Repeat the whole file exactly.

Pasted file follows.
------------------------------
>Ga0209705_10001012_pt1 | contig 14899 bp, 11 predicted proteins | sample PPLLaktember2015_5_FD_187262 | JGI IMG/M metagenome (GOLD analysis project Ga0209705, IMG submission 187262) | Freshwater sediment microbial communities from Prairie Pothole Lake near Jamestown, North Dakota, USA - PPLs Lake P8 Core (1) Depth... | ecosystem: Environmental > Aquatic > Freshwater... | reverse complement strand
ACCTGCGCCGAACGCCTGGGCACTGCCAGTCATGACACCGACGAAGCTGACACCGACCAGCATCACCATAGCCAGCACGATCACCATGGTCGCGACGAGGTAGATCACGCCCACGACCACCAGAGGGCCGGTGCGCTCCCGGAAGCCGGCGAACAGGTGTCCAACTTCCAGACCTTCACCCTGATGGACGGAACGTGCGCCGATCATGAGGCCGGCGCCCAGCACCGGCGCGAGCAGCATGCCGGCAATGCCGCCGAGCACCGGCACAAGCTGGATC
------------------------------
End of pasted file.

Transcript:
>Ga0209705_10001012_pt1 | contig 14899 bp, 11 predicted proteins | sample PPLLaktember2015_5_FD_187262 | JGI IMG/M metagenome (GOLD analysis project Ga0209705, IMG submission 187262) | Freshwater sediment microbial communities from Prairie Pothole Lake near Jamestown, North Dakota, USA - PPLs Lake P8 Core (1) Depth... | ecosystem: Environmental > Aquatic > Freshwater... | reverse complement strand
ACCTGCGCCGAACGCCTGGGCACTGCCAGTCATGACACCGACGAAGCTGACACCGACCAGCATCACCATAGCCAGCACGATCACCATGGTCGCGACGAGGTAGATCACGCCCACGACCACCAGAGGGCCGGTGCGCTCCCGGAAGCCGGCGAACAGGTGTCCAACTTCCAGACCTTCACCCTGATGGACGGAACGTGCGCCGATCATGAGGCCGGCGCCCAGCACCGGCGCGAGCAGCATGCCGGCAATGCCGCCGAGCACCGGCACAAGCTGGATC